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You're getting a lot of advice, and some of it's good. But...you don't need 3 rifles or even 2 rifles. Just get one good light to medium weight rifle in a caliber that's good for both target shooting and hunting. If you do envision deer hunting eventually, then anything less than 243 isn't ideal and you certainly don't need anything bigger than a 308 or 30-06. Since you don't have a rifle now, go with a light to medium recoil caliber that's got plenty of ammo on shelves of various type stores. I don't own a 243, but that'd be a good choice for you. And get a new or used and easy to clean bolt action rifle - Tikka, Sako, Ruger, Remington, Winchester, Savage - with a good variable scope. Something like a 4 to 16 power or a 4.5 to 14 power will let you easily see where your bullet hole is when you're punching paper. Keep it simple and keep it cheap (reasonable), and have some fun.
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Old August 26, 2011, 11:42 AM   #18
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kraigwy is right, Zak Smith is right, Sarge is right. Here's my simple rule of thumb:

- a hunting rifle needs to be fairly light and shoot fairly accurately, enough to hit the game pursued. This is different for elk hunters and prairie dog hunters, but too light is just as bad as too heavy. Has to fit the user's isea of "best rifle", this could mean a cheap old Savage 110 WalMart combo, or it could mean a H&H Best. Could be a Win 94, could be an Ultralight Arms, could be a Win Model 70, it's the user's call.

- Target rifles are a different breed, but have been used by the military as sniper rifles, by LE agencies as precision shooter rifles, and by hunters as varminting rifles. The rifles shown by Zak Smith illustrate the point. Specialized application, specialized equipment.

- a LE rifle is a rifle owned by a LE agency. No matter the configuration. Some LE agencies have Uzis, others have M4s, others have Rem 700s.

- If you are selling Tactical, Law Enforcement, Precision, Sniper, or Long Range rifles, you are selling a concept or an image, not a rifle.
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Old August 26, 2011, 11:47 AM   #19
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I'm going to side with 603 country on this. It's the first rifle, you're going to be using it for just about anything to begin with, so get a good mid-range rifle. I'm a fan of .308 personally but that's just from overexposure to it with the military. You don't need to get something that's too cumbersome either, just about anything with a 24" to 36" will still do you just fine out to say 300yds. Just go basic to start with, fine tune your tastes and then you'll have a better idea of what kind of a rifle shooter YOU will prefer to be.
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Old August 26, 2011, 12:26 PM   #20
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My favorite rifle- the one I use the most and it will do EVERYTHING, IMHO- is my Remington Model 7 "Mountain Lite" in .308 Win. I have a 3X9 scope on high mount rings and I often forgo it and use the sights. Loaded with scope and sling (a rifle without a sling is like a car without brakes: sure it'll go, but it won't stay still very well ) it comes in at about 8 lbs.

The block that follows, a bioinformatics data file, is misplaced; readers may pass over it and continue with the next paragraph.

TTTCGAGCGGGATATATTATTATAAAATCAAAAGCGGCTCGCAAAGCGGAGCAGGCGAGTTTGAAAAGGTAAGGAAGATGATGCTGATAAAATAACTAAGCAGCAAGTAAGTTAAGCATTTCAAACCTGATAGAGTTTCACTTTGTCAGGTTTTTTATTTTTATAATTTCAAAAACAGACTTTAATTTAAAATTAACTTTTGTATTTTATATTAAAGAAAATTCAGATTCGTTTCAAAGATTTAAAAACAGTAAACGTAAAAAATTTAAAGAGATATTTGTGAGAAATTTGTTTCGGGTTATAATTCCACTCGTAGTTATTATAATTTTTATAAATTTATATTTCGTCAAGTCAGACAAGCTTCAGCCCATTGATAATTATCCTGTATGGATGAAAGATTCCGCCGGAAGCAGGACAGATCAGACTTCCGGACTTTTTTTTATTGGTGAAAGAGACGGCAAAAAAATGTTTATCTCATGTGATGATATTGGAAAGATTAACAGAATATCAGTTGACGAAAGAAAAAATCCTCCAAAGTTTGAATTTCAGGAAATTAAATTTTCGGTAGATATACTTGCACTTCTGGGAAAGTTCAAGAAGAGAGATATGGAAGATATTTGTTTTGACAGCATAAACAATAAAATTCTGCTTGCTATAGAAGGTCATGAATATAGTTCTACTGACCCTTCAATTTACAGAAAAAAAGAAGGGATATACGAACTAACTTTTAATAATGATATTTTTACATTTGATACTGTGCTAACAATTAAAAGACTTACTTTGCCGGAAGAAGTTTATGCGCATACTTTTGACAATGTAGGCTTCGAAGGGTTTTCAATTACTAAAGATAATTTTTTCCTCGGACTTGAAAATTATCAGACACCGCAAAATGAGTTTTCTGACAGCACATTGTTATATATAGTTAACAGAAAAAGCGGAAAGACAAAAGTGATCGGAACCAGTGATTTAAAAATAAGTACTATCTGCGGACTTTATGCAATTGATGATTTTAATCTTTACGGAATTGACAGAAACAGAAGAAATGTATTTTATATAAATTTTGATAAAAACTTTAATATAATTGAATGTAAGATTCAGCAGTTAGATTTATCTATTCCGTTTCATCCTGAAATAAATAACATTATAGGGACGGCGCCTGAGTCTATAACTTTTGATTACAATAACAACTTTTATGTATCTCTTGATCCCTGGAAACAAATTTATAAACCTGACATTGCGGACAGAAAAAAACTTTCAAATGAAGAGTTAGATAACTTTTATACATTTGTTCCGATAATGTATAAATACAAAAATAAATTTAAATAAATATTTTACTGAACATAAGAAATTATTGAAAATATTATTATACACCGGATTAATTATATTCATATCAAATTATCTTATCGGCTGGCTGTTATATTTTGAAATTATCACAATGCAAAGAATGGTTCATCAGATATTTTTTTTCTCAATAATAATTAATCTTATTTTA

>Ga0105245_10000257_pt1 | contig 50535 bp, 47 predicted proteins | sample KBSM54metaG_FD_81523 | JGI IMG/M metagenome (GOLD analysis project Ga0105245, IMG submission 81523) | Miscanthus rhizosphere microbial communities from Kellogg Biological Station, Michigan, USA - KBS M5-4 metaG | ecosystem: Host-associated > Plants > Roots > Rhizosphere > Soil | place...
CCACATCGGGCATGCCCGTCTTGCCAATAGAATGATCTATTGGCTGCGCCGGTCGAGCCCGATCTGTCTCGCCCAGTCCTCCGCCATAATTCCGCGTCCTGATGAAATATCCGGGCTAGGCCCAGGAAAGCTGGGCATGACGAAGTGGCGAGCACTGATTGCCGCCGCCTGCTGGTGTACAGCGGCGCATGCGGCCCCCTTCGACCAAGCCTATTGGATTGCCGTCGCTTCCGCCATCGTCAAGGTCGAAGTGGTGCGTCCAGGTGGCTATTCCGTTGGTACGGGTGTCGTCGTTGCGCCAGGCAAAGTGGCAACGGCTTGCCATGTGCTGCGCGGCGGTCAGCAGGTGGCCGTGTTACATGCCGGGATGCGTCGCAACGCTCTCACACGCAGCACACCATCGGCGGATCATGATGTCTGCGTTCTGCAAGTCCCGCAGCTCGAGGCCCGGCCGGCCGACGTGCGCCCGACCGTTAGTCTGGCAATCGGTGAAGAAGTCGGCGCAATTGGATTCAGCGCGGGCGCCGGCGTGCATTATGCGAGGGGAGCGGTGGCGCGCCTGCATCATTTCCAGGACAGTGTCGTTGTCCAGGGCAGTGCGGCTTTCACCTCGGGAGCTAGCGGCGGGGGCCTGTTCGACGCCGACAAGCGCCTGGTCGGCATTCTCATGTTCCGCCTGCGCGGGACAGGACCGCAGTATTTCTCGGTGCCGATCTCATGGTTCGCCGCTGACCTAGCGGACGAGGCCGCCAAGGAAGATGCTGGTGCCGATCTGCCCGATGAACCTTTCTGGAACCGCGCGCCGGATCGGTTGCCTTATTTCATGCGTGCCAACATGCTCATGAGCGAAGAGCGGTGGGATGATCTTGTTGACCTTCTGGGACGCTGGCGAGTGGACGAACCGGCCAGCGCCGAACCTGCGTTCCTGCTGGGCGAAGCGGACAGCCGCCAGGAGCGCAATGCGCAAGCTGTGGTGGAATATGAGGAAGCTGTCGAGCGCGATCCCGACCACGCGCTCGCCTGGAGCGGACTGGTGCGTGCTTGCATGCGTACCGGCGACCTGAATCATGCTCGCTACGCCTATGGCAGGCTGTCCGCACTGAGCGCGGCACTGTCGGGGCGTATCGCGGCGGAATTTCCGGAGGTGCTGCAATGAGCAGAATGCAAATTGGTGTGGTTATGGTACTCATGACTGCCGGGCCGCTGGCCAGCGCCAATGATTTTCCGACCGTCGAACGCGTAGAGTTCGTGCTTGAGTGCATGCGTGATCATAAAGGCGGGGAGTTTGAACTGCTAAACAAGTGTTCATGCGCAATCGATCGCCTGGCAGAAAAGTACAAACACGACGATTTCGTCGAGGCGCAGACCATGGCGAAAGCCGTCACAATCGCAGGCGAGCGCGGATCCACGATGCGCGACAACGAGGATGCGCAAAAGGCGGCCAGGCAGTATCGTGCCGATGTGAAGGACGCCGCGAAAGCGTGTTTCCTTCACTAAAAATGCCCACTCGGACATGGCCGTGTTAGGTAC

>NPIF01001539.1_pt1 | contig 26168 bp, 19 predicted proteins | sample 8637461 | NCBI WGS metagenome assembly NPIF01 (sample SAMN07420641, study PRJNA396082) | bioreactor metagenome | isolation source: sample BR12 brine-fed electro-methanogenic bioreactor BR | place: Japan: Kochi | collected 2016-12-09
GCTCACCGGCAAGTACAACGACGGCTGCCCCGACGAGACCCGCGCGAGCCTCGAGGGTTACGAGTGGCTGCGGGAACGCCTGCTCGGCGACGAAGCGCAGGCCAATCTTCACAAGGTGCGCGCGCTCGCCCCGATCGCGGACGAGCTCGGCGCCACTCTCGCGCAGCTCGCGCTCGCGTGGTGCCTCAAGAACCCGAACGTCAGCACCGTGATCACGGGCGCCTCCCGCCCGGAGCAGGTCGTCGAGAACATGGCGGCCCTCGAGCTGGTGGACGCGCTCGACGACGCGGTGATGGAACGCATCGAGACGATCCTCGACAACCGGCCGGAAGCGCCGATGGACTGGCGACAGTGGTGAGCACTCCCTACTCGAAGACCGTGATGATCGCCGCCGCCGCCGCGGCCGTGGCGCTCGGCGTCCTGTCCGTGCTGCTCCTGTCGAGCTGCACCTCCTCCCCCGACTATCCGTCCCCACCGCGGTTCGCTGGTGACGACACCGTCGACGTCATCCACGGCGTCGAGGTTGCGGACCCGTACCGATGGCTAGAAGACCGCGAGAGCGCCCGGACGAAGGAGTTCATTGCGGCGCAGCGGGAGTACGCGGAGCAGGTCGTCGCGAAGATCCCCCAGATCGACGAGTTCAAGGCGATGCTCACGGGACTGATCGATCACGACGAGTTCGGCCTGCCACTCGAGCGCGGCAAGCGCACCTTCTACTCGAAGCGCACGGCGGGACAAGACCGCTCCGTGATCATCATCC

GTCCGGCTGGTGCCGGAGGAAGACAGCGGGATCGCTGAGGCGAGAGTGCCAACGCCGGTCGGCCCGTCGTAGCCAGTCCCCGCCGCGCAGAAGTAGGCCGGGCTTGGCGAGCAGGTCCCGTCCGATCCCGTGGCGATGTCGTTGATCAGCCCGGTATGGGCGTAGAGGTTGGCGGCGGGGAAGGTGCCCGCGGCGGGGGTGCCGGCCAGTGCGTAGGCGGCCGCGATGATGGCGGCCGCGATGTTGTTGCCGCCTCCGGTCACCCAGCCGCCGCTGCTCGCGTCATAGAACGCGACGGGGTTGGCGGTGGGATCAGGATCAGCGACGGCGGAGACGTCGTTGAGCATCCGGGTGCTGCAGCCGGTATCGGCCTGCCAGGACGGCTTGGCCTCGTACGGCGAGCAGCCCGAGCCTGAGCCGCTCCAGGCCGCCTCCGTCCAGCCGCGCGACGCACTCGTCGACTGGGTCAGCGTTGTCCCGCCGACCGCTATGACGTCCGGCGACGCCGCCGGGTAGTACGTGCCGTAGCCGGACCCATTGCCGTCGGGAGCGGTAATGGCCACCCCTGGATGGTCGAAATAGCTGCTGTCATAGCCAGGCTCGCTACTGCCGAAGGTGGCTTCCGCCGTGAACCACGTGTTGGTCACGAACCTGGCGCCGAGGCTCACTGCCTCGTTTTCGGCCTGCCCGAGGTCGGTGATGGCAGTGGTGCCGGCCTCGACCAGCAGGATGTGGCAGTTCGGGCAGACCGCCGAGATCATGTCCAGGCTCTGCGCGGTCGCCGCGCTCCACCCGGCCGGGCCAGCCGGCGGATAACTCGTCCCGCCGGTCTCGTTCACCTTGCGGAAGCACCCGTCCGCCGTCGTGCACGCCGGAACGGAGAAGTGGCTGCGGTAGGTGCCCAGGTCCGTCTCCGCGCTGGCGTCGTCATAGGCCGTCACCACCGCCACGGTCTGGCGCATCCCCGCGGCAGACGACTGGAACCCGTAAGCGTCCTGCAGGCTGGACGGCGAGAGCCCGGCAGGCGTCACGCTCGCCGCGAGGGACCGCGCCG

I put a pic of her on a "Composite vs wood stock" thread.
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Old August 26, 2011, 01:18 PM   #21
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Warrior, my Model 7 (in .260 with the 18.5" bbl) is my tree-stand gun and is sometimes used as my walking around gun. I think the Model 7 is one of the finest actions Remington ever made.
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Old August 26, 2011, 02:24 PM   #22
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I agree with Doyle. That Model 7 in 260 would be a great choice. I'd have suggested 260 over 243 as a caliber except for the more limited availability of ammo in the stores. I've got something similar in a Ruger Compact in 260, but Doyle's rifle has 2 inches more barrel than mine does, and I'd rather have that 18 1/2 inches of barrel rather than my 16 1/2 inches. And on calibers, nobody has mentioned the 7mm-08, which would be a good choice in the Model 7. And yes, you do want a rifle sling. And the 308 might even be the best choice of all if you want to be able to buy ammo anywhere on the planet, though I don't know how you feel about a tad more recoil.
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Old August 26, 2011, 08:42 PM   #23
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The Model 7's are slick little rifles and one in 7-08 would be about perfect.
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Old August 26, 2011, 08:48 PM   #24
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I have a LAR-8 that was someone else's failed project (he did a lot of upgrades that didn't mesh well). Now that I've got it working, it is a great gun out in the Texas scrub brush. I have it broke in half in a long back-pack, ammo is plentiful and cheap (I use Hornady A-max). It is a little higher than you want to spend, but it's a great rifle.
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Old August 29, 2011, 09:47 AM   #25
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I let a buddy of mine use my Model 7 and he "ringed" himself on the scope. He learned I wasn't kidding when I said "she kicks a bit..." but he loved the Model 7. He got one in .243 but I was leaning hard on him to get a 7mm-08. To be honest, I love that round (One of the most efficient "lead launchers" on the planet, IMHO.) and wanted to see how it would work in a Model 7.

Sarge, I think you are right. A 7mm-08 Model 7 might just be 'rifle perfection.'